Ottawa mulls direct flights to U.S. technology industry

OTTAWA (OBJ) — Canda’s capital city is edging ever closer to supporting a daily, non-stop flight to a northern California destination, according to local airport officials.

But it will take just a little more demand from Ottawa travelers before an airline will commit, said Ottawa International Airport Authority president Paul Benoit, and perhaps some added financial incentives. Benoit also said the federal government should plow ahead with a recent European Union proposal to extend open skies agreements between Canada and Europe.

Last April, the authority and the Ottawa Centre for Research and Innovation surveyed OCRI’s members for a better understanding of corporate flying patterns in Ottawa. About 13,000 employees in the Ottawa area were represented by the firms that responded, said Michael Crockatt, the authority’s vice-president of business development and marketing. Of those, the majority – 86 per cent – consider air transport vital.

Why fly? “Far and away, to visit customers or to visit suppliers,” said Crockatt. “Some other categories showed up, but those were the main reasons.”

The surveyors were hoping to find out, among other things, if there was interest in re-establishing a connection between Ottawa and Silicon Valley, and perhaps another European destination. Currently, Ottawa is only connected to Europe with regular commercial flights to London. An Ottawa-San Jose route was cancelled in 2001, just months after starting up.

Some Ottawans took advantage of the direct flight between the capital of Canada and California’s tech capital, including then-mayor Bob Chiarelli, who was on Air Canada’s inaugural flight, towards the end of Ottawa’s high tech boom.

The route, meant as a daily connector between silicon valleys north and south, came to a crashing halt when demand subsided after the tech bust.

Since then, the IT industry in Ottawa has rebounded somewhat. Six years on, some figures suggest just as many people are working in Ottawa’s tech sector today as during the heydays.

But is there enough demand to merit restarting a daily flight to San Jose? Likely never, said Benoit.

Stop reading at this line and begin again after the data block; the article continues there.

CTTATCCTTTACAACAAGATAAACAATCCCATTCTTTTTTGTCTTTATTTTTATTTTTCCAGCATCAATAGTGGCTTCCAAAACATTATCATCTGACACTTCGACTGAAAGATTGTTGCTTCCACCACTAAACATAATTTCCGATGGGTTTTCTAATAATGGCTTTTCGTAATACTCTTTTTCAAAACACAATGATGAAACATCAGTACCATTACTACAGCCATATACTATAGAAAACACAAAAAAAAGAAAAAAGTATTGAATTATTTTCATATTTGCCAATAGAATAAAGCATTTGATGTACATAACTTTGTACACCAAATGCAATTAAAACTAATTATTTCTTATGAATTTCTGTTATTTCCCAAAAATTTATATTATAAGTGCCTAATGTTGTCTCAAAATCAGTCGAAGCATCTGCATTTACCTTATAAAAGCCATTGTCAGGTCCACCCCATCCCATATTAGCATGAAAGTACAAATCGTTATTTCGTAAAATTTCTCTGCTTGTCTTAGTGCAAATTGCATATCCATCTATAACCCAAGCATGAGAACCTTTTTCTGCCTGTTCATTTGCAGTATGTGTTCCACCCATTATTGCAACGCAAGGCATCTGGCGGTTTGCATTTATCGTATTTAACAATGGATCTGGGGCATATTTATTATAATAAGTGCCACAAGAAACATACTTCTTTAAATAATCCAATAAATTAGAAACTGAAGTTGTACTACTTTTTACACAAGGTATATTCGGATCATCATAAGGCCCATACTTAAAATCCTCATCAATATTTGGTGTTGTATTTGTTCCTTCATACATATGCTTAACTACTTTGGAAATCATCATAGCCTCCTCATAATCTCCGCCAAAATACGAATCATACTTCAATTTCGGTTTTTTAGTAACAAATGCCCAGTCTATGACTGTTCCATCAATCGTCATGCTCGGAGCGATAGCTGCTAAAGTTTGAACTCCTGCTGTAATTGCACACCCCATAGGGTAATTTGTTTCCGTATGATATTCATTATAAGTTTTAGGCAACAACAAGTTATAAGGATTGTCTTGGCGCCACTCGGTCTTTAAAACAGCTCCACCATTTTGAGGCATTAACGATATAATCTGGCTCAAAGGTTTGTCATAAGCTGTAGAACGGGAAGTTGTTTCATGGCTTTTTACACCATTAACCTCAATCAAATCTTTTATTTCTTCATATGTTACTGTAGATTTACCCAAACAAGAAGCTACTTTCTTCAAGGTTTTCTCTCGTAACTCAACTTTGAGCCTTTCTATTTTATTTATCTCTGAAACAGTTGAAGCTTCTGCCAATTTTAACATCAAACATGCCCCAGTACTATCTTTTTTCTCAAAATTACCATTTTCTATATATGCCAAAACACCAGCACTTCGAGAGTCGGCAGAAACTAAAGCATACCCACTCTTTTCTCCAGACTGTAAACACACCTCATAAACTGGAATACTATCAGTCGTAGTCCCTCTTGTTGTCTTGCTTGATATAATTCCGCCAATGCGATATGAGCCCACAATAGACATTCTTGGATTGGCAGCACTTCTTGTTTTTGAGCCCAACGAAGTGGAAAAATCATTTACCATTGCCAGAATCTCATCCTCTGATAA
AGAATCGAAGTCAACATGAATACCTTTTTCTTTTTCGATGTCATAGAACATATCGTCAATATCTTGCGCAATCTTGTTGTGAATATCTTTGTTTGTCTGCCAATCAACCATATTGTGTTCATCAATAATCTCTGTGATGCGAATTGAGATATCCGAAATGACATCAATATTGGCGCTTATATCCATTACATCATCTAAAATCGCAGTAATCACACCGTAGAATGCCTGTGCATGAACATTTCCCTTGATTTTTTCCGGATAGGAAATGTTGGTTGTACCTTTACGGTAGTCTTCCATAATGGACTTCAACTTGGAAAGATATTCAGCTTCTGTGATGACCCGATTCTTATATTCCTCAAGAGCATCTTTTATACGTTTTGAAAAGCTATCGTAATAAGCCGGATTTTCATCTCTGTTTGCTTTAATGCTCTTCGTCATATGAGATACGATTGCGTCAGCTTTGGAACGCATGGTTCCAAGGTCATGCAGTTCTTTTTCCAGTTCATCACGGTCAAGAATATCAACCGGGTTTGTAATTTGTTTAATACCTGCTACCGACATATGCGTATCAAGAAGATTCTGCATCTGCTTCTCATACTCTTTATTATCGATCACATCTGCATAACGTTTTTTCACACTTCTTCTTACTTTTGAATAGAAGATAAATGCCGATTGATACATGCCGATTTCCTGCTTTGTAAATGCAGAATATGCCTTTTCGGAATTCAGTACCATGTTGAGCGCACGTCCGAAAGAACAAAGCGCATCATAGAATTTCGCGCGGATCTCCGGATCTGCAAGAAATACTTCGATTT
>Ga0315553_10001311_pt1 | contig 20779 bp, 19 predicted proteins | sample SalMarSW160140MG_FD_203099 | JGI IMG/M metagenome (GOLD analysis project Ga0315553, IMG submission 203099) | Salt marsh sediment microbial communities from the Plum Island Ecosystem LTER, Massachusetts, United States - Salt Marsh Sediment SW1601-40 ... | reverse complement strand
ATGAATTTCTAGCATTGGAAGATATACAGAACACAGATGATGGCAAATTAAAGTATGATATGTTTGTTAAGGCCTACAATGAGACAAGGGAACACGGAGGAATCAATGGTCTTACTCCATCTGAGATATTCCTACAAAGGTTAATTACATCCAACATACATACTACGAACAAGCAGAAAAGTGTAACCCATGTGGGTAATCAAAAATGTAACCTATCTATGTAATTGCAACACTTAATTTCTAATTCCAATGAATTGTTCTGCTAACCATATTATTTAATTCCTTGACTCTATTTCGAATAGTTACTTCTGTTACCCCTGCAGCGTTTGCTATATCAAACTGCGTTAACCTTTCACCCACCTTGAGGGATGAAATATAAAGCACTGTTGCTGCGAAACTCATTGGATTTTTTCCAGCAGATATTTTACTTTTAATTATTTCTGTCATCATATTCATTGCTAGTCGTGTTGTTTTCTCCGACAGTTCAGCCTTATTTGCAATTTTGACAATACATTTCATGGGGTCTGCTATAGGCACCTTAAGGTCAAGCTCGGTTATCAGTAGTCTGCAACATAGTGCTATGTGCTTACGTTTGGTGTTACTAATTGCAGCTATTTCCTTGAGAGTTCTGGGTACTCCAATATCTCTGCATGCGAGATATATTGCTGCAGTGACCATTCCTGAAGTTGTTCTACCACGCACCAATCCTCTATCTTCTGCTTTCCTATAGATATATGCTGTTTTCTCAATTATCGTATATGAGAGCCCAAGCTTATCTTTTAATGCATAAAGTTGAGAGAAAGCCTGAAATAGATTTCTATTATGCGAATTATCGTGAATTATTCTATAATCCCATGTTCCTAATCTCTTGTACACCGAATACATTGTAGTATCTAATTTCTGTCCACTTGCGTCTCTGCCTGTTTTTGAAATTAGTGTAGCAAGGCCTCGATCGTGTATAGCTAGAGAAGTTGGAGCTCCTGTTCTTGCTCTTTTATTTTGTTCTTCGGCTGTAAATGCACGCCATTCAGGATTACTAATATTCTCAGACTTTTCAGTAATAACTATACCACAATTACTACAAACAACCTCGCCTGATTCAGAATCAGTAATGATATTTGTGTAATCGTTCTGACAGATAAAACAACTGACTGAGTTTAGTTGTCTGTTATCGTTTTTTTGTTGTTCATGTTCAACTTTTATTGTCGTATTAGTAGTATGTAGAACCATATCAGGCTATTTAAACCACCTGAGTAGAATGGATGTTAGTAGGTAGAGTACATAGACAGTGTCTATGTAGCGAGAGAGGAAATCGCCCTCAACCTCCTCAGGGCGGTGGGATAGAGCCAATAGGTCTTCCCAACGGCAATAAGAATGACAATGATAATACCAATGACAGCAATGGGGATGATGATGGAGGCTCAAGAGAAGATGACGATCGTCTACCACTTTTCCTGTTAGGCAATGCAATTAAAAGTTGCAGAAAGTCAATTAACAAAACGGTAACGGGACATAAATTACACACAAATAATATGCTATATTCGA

“San Jose was a mistake,” he told members of The Ottawa Partnership. “Airlines serve communities,” he said. “But at the end of the day, they need to be profitable. The San Jose route was strictly for a tech market. There was a (tech) bust, for lack of a better word. Air Canada . . . lost a tremendous amount of money.”

After crunching the numbers, Mr. Benoit mulled over the idea that the airport’s next big route be San Francisco.

“Nothing is imminent, but there is a much better chance” with San Francisco, he said.

Its airport was also listed as the most popular U.S. west coast airport in the authority/OCRI survey, capturing two thirds of votes, Crockatt said.

The results were “good,” said Mr. Crockatt, and the numbers are getting high enough to likely catch the attention of some airlines.

“We think the business case is close,” he said. “Some of these initiatives can take years to develop into a service. For some of the airlines, the route is now on the radar screen. Our job is to be persistent, to continue to do our research. There will come a time when the case will be strong for an airline to say, ‘yeah, this will make us money.’

“The key is making Ottawa the one,” he added. “A lot of airlines now aren’t in growth mode. If they add a route in one place, they might take one away from somewhere else.”

Just 85 kilometres from San Jose, San Francisco is an easier sell to wider array of ticket buyers: tourists, transiting passengers and Ottawa’s high tech sector still looking for face time with colleagues in the original Silicon Valley. A rented vehicle and a drive down the 101 highway, and a San Francisco passenger can be in San Jose in less than an hour.

“San Francisco is much bigger,” said Benoit. “It’s a major international airport. It’s a hub. It’s got a lot more in terms of passenger market. Nothing against San Jose, but there won’t be anything near the same number of passengers.”

The authority is in touch with major airlines, Mr. Benoit said, crunching numbers and negotiating incentives to lure them to invest in new routes from Ottawa. The authority could offer as much as $1 million in incentives to a major airline, he said, depending on a variety of factors. They include breaks on landing fees for up to a year.

“We try and present the facts to the carriers as we see it,” said Mr. Benoit. “We also understand that in the start-up of a route, there’s a lot of costs involved in it. We try to improve that.”

A new European destination, possibly Frankfurt, is also “close,” but not yet likely, the surveyors added, with other possible destinations including Paris, Frankfurt or Amsterdam.

— Ottawa Business Journal

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